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2010

Articles About environmental sustainability :: Page 3

  • 2 For 1 business reduces energy use

    Local residents Dan Rudolf, at left, and Bob Brecha (not pictured) have joined with business partners Dan Swank, center, and Lieb Lurie, right, to start 2 for 1 Energy, a one-stop energy audit and home retrofit business in the village.

    Trying to change the mindset of the masses is a mass production job — at least that’s how the new business 2 For 1 Energy is approaching the task. The object: getting residents to pay to retrofit their homes for greater energy efficiency.

  • The ‘can man’ recycles as ‘homage to Mother Nature’

    Longtime villager and former Antioch College faculty member Michael Kraus recently collected several hundred discarded aluminum cans on a 50-mile trip down the bike trail, a typical load for the ride he takes three times a week.

    While a high school Latin teacher in Cincinnati, Michael Kraus couldn’t stand to watch students throw their soda cans in the trash. So he spent his afternoons digging through garbage bins to retrieve and recycle them.

  • Passive House is an active goal

    Andrew and Anisa Kline of Green Generation Building Company stand at the construction site of their Yellow Springs Passive House on Dayton Street, which will be completed in July. They hope their structure meets the rigorous energy efficiency standards of the Passive House.

    Andrew Kline is already the youngest builder in Yellow Springs. But the 29-year-old general contractor also wants to be the greenest. With his newly formed company, Green Generation Building, and the construction of his first energy-efficient home nearing completion, Kline is well on his way to establishing himself as a green builder. If Kline and […]

  • Land trust guest speaker advises sustainable farming

    David Montgomery

    Professor and author David Montgomery thinks everyone should be concerned about where their food comes from and how its grown. In his presentation for the Tecumseh Land Trust’s “Stories of People and the Land” series on Tuesday night, the soil expert urged no-till, organic farming practices that preserve local agricultural soils rather than deplete them.

  • Antioch Underground

    Drilling on the front lawn of the Antioch College to determine the feasibility of using geothermal heating

    On Friday, April 9, employees of Crabtree Drilling of Springfield and Eaton Drilling of West Liberty drilled 300 feet down on the front lawn of the Antioch College campus in a first step toward determining the feasibility of using geothermal heating on campus. (Click on the headline to read more)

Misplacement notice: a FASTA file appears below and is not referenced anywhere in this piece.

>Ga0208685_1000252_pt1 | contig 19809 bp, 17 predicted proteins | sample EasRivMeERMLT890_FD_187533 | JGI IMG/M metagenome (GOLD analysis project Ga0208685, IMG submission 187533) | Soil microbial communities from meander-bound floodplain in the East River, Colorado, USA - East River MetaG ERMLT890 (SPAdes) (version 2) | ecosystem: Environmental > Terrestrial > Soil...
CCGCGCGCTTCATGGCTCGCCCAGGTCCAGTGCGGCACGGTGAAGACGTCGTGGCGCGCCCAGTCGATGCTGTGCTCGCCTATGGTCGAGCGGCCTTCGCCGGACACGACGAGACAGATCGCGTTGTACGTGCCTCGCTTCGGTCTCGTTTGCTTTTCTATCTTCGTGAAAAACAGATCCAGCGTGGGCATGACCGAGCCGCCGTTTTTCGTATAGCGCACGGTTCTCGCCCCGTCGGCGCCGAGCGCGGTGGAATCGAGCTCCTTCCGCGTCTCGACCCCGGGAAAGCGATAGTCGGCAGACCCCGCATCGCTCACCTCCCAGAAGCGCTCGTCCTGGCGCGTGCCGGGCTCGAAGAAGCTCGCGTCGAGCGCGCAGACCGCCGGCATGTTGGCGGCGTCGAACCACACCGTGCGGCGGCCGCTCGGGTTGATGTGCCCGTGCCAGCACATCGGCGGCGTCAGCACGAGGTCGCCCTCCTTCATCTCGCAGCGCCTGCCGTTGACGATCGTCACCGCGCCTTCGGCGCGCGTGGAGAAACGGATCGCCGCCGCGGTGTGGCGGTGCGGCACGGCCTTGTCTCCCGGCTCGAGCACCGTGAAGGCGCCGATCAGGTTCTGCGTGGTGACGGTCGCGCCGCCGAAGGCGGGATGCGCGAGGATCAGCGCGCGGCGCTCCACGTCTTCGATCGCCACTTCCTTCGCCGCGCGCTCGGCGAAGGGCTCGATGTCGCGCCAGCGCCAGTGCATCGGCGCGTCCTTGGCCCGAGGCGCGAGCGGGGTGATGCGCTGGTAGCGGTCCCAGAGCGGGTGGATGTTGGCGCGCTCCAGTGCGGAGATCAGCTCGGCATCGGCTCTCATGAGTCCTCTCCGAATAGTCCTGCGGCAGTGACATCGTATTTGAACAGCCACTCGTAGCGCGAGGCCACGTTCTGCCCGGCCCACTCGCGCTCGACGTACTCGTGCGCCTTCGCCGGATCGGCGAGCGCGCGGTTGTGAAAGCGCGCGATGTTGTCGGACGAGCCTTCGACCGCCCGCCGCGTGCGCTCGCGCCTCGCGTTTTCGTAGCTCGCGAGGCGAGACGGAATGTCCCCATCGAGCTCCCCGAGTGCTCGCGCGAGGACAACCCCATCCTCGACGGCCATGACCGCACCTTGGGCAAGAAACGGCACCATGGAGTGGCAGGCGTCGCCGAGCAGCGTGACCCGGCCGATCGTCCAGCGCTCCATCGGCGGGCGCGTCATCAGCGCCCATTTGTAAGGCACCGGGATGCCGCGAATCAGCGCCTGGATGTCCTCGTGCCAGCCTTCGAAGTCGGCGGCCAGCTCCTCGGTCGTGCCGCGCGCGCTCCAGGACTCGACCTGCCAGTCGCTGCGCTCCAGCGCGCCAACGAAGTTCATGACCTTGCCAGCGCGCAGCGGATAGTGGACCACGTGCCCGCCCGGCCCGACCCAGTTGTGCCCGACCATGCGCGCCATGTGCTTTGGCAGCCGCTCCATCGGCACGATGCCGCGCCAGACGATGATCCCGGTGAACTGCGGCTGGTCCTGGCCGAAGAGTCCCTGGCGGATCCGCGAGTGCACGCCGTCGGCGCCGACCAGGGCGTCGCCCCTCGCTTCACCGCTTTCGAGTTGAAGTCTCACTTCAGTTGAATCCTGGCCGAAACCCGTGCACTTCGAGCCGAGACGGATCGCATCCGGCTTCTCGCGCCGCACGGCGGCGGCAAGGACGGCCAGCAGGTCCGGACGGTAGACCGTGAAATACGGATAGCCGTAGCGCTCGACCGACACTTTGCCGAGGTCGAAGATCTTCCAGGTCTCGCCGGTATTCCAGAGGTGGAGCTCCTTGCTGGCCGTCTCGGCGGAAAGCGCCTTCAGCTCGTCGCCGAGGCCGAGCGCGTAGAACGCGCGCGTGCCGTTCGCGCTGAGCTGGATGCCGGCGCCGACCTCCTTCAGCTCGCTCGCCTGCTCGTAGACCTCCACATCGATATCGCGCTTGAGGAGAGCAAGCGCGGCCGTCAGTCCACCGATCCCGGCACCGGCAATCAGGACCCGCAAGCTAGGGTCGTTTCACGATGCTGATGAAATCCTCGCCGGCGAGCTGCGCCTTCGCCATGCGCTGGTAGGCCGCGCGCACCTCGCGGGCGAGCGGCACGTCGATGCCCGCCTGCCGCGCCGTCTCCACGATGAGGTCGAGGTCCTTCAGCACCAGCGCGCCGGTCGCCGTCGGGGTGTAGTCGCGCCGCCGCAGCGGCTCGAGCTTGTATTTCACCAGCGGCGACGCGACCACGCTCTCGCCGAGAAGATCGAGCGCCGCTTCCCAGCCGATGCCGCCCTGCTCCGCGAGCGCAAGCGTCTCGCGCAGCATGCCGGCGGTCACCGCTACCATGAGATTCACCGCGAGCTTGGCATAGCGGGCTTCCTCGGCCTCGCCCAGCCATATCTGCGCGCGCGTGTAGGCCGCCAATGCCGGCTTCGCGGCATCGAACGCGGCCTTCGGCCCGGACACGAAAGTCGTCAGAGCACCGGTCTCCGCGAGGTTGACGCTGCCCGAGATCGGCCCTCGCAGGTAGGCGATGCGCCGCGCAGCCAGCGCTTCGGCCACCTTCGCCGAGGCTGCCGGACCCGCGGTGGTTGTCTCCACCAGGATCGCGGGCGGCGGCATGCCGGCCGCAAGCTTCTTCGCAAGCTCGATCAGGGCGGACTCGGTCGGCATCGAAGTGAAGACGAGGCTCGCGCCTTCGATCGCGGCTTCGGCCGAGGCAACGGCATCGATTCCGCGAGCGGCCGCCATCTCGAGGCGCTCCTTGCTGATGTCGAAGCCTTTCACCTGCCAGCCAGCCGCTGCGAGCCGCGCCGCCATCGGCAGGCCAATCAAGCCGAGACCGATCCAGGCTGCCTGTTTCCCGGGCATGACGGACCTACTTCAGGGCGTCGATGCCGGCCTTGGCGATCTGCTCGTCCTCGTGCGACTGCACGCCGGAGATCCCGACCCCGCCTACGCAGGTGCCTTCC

• Caring for earth unites new YS family

    NEW FACES SERIES: Several of Volker Bahn’s colleagues suggested Yellow Springs as an ideal place to relocate when he accepted a faculty position at Wright State University, and it seems that they were right. The rustic feel of the Greene County countryside and proximity to Glen Helen has been a perfect fit for Bahn and wife Deanna Newsom’s lifestyles. Newsom works from home for the Rainforest Alliance, a New York-based conservation group that focuses on involving businesses and consumers in efforts to get responsibly produced goods and services into the global marketplace.

  • Energy group tasked to reduce carbon footprint

    At their April 20 meeting, members of Village Council unanimously approved a resolution that establishes an energy task force for Yellow Springs. The task force, or ETF, will be charged with working with Village staff to develop a strategic plan toward Council’s 2009 goal to “develop a comprehensive policy that addresses global warming and seeks to reduce the carbon footprint of our community.”

  • Saving the planet, a house at a time

    Local residents Bob Brecha, right, and Dan Rudolf, second from right, are starting netØhome, a new business that provides home energy audits. Shown at left is Mark Campbell, who will do the audits, and center, Libby Rudolf, who handles graphic design and support services. The business kicks off with a celebration this Saturday, April 18, at 7 p.m. at The Emporium.

    Most people want their homes to be more energy efficient, Bob Brecha and Dan Rudolf believe, but they just don’t know how to make the needed changes. “People don’t know where to start,” Brecha said in a recent interview.

  • Green Fair touts Earth care

    “We’re trying to change our lives,” event organizer Rob Content said in a recent interview. He looked at Jorie Sieck, a youth organizer, and added, “as grownups, this is a challenge.” Content thinks that events like the Earth Day Fair bring people together, and that working together is what makes personal change possible.

    Living Green co-owner C.J. Williams defines “green” as anything with a focus on sustainability that is good for the Earth and good for individuals. More than 20 tables representing green individuals, green businesses and green non-profits are confirmed for the day, she said.

  • Barr project goes super green

    The look of the senior apartment building that Friends Health Care Association proposes to build on the Barr property hasn’t changed much since Village Council approved the preliminary plans early last summer.

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